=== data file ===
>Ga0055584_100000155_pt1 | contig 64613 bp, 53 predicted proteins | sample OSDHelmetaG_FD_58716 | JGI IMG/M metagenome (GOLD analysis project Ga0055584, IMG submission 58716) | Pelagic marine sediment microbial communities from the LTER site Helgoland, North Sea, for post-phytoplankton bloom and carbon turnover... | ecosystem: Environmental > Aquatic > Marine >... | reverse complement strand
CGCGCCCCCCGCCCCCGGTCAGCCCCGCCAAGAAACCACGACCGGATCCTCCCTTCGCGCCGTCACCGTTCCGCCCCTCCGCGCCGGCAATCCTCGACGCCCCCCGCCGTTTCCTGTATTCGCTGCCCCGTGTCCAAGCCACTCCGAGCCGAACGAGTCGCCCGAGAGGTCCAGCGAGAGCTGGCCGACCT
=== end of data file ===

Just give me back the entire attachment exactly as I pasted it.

>Ga0055584_100000155_pt1 | contig 64613 bp, 53 predicted proteins | sample OSDHelmetaG_FD_58716 | JGI IMG/M metagenome (GOLD analysis project Ga0055584, IMG submission 58716) | Pelagic marine sediment microbial communities from the LTER site Helgoland, North Sea, for post-phytoplankton bloom and carbon turnover... | ecosystem: Environmental > Aquatic > Marine >... | reverse complement strand
CGCGCCCCCCGCCCCCGGTCAGCCCCGCCAAGAAACCACGACCGGATCCTCCCTTCGCGCCGTCACCGTTCCGCCCCTCCGCGCCGGCAATCCTCGACGCCCCCCGCCGTTTCCTGTATTCGCTGCCCCGTGTCCAAGCCACTCCGAGCCGAACGAGTCGCCCGAGAGGTCCAGCGAGAGCTGGCCGACCT